Stomach pains are very common. This is because the tumor partially clogs the intestinal tract and produces pain and a situation similar to that of colic. In some cases, the closure of the intestinal tube can end and intestinal obstruction occurs, in these situations it is necessary for the patient to receive emergency surgical medical care.

Weight loss for no apparent reason, loss of appetite and constant fatigue

Like other diseases related to the stomach, colon cancer, especially when it is in an advanced stage, shows these symptoms.

Studies of colorectal cancer have shown that in some types, tumors start with polyps (small benign nodules). Early detection and removal of these polyps can help prevent disease progression.

Another cause of colon cancer is a genetic predisposition that a person has. This is due to various changes in certain genes, so people with relatives who have or have had this pathology should periodically go for medical examinations.

There are various syndromes that predispose to the appearance of a malignant tumor. The most common are two:

Familial colon polyposis

This syndrome causes only 1% of colon cancer. Familial polyposis of the colon occurs during adolescence, causing multiple polyps in the rectum and colon. The cause is a mutation in the APC gene, which is transmitted from parents to children. Both girls and boys can inherit this gene.

Subsequent non-polyposis colorectal cancer

This type of cancer accounts for between 3 and 5% of tumors of the rectum and colon. The main difference from the previous syndrome is that patients do not have polyps.

Some unhealthy habits can also affect the onset of the disease, so following these tips can be very helpful:

Do not abuse alcohol or tobacco: Tobacco increases the risk of developing polyps that can be a precursor to disease. As for alcohol, its consumption encourages the cells of the mucous membrane of the colon to grow. This growth gives a polyp.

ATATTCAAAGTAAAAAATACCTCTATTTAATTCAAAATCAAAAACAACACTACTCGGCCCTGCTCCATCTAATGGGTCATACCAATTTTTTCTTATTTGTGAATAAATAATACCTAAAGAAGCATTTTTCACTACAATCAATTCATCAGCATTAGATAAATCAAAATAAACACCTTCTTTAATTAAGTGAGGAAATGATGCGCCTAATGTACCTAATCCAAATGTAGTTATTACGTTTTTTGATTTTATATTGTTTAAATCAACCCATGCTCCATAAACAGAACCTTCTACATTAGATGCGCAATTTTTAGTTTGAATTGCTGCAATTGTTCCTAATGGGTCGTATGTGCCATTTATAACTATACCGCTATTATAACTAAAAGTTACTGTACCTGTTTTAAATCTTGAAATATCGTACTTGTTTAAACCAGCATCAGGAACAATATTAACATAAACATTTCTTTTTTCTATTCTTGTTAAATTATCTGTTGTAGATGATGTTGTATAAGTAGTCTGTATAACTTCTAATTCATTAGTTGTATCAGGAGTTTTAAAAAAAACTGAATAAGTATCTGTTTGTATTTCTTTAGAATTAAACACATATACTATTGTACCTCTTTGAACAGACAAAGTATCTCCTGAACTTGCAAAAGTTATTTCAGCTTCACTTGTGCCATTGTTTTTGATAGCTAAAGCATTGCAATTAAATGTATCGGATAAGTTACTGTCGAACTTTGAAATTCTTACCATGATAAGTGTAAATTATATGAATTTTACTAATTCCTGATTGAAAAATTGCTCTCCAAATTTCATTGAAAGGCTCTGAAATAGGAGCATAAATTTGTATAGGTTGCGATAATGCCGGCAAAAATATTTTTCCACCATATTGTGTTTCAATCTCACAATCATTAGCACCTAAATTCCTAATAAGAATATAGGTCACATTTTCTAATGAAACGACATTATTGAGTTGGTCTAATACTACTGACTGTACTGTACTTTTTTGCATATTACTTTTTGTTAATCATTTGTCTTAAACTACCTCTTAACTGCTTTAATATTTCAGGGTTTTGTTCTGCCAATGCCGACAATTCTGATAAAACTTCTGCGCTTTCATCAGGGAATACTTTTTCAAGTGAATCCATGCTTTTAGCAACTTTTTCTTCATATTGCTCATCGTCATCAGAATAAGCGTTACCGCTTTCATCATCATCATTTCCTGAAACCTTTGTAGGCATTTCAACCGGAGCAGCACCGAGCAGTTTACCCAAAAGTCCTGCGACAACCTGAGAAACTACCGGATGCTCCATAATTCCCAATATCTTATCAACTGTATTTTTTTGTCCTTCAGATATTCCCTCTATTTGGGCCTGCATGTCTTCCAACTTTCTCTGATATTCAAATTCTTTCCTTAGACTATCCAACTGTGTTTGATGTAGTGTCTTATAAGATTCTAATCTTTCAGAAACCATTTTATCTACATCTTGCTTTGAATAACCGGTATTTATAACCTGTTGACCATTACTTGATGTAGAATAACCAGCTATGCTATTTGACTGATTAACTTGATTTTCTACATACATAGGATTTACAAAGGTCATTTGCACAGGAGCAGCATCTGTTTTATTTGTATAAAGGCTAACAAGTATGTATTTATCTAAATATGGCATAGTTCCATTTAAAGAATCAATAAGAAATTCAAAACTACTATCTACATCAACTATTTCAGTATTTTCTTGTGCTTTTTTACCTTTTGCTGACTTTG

Overweight control: Obesity and excess calories in the diet should be avoided. Regular physical activity strengthens the body and reduces the risk of cancer.


Specialists advise following a balanced diet and recommend the following guidelines.

Don’t abuse foods high in fat.

Reduce fat intake so that it does not exceed 20 percent of the total calories in the diet, preferably by consuming monounsaturated fats (olive oil) and polyunsaturated (fish oil).

Reduce your red meat intake.

Increase consumption of fish and chicken.

Include foods rich in fiber in your diet, because taking an amount of fiber of at least 25 grams per day, in the form of cereals and whole grain bread, prevents the appearance of tumors.

Increase your intake of fruits and vegetables. Especially cauliflower, broccoli and legumes.

Types of colon cancer


In 90-95% of cases adenocarcinoma is the most common type of colon cancer. It is located in the mucosa that lines the inside of the colon and rectum.

The rarer types are as follows:

Lymphoma It is a cancer of the defense cells of the intestines and stomach.

Sarcoma This tumor develops in the muscular layer of the digestive tract.

Carcinoid tumors Occur in cells of the digestive system that produce hormones



One of the main advantages of colon cancer is that it is one of the rare types that can be diagnosed before a person has symptoms, and even before polyps turn into cancer.

The most reliable screening test is the fecal occult blood test, which reveals whether there is blood or not. The patient takes a sample at home and delivers it to his health center for analysis and interpretation by a specialist. This test is recommended every two years after the age of 50. years of age. The next step is a colonoscopy to determine the source of the bleeding. This test is used to detect and remove polyps and to prevent tumor growth.

When it is suspected that a lesion in the colon may occur, the doctor should take a medical history, perform a physical examination and a digital rectal examination. Several techniques are used to detect colon cancer:

Rectal examination

It is a physical examination that the doctor performs by inserting a finger into the anus to detect abnormalities in the lower part of the digestive system, blood, abnormal lumps or if the patient feels pain.


It is an examination that consists of introducing a tube that lets light and image through the anus and is called an endoscope. You can use it to examine the rectum and the end of the large intestine (about 60 cm) and detect some of the polyps that may be there.